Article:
A duet of reds

Friday evening found us going with my husband’s brother and our sister in law to the Melting Pot for a fondue feast (just what we needed after Thanksgiving was to expand our belts a little more, right?). Cheese fondue, then meat fondue and finally chocolate fondue for dessert. It presented another conundrum, what to drink with such a mixture? The Melting Pot offers a surprisingly extensive wine list, with prices up over $200 for a bottle. Those were not to be in our price range for the evening. Our sister in law was inclined to want a red that night so I concentrated on those.

I chose a 2005 Trinity Oaks California Pinot Noir. It’s produced by Trinchero Family Estates in Napa. $30 on the menu, cork closure, but our waitress had a terrible time getting the cork out. I found it online for $9.00, so a $21 mark-up, not terrible for a restaurant I suppose. I certainly wasn’t going to pay $45 for a Chateau St. Michelle Riesling which I know I can get for $13 at the store.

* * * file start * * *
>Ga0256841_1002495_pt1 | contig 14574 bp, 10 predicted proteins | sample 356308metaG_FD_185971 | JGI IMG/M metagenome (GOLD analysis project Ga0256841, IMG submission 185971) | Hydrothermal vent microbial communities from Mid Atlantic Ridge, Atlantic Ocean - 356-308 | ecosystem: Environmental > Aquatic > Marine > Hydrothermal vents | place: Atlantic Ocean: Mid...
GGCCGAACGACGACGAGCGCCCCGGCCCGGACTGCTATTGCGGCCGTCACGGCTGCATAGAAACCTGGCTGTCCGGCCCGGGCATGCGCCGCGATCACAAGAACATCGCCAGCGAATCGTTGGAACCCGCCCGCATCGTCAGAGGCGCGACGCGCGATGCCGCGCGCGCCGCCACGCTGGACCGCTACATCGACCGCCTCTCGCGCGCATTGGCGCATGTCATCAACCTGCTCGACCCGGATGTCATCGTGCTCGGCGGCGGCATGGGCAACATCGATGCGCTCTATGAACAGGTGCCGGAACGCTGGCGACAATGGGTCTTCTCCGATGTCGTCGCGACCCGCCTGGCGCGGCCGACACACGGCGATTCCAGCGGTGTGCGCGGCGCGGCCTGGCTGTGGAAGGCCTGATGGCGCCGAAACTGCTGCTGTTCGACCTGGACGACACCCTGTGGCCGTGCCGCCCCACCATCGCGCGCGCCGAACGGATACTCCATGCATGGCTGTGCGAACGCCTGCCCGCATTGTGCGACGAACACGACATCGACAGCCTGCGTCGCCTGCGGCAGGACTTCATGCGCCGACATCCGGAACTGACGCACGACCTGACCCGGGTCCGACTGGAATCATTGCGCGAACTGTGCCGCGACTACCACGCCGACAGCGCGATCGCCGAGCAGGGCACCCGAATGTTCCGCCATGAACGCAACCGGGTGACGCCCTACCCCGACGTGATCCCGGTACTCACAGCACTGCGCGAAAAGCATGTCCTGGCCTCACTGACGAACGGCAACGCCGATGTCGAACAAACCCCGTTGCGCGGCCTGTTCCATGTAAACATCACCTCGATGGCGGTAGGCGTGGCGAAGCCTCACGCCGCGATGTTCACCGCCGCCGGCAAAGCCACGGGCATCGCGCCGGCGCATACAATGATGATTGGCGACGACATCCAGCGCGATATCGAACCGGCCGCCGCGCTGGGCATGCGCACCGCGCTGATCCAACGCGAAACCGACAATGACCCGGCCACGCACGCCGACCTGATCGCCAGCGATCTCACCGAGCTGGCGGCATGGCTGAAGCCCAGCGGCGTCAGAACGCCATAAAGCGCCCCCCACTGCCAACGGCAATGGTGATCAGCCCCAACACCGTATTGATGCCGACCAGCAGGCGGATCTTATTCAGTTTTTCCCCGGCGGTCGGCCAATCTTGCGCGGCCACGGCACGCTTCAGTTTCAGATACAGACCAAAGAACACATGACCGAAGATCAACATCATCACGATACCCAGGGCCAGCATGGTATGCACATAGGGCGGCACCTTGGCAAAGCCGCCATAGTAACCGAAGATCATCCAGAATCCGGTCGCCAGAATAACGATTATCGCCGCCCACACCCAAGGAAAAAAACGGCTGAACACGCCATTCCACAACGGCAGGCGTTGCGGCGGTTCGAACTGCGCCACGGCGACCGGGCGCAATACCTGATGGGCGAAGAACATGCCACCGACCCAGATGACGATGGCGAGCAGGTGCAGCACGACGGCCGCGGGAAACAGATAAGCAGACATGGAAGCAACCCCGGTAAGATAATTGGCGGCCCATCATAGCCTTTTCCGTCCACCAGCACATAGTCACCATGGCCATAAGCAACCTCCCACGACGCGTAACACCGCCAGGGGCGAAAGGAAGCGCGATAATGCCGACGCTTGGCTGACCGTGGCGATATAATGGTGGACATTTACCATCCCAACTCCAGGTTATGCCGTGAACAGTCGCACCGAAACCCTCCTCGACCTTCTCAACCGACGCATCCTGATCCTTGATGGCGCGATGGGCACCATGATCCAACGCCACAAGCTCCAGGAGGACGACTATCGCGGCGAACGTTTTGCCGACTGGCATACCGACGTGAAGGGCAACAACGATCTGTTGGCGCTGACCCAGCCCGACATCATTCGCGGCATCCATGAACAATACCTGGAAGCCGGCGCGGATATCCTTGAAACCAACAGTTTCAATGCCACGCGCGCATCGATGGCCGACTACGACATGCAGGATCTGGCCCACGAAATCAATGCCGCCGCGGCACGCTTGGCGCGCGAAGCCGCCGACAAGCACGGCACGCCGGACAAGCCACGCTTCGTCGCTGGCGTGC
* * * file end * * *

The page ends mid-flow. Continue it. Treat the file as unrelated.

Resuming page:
Back to the wine. I wasn’t impressed. It was very thin in the mouth to start. It tasted of cherries and raspberries. I put it aside for a bit and let it open and air. It tasted better toward the end of the meal, a little fuller, but still a very thin wine. But what could I expect for the price?

We came home and opened a 2004 Quivira Steelhead Red Dry Creek Valley Blended Red Wine. 14.2% alcohol by volume, cork closure, cost us $15 after our club discount. I think I read somewhere that this wine supports the restoration of trout to the creek at Quivira. This wine was spicy, but well balanced and easy to drink. Tart berry flavors, and a lot of spice. I think this would go well with an Italian dish that had some sausage in it.

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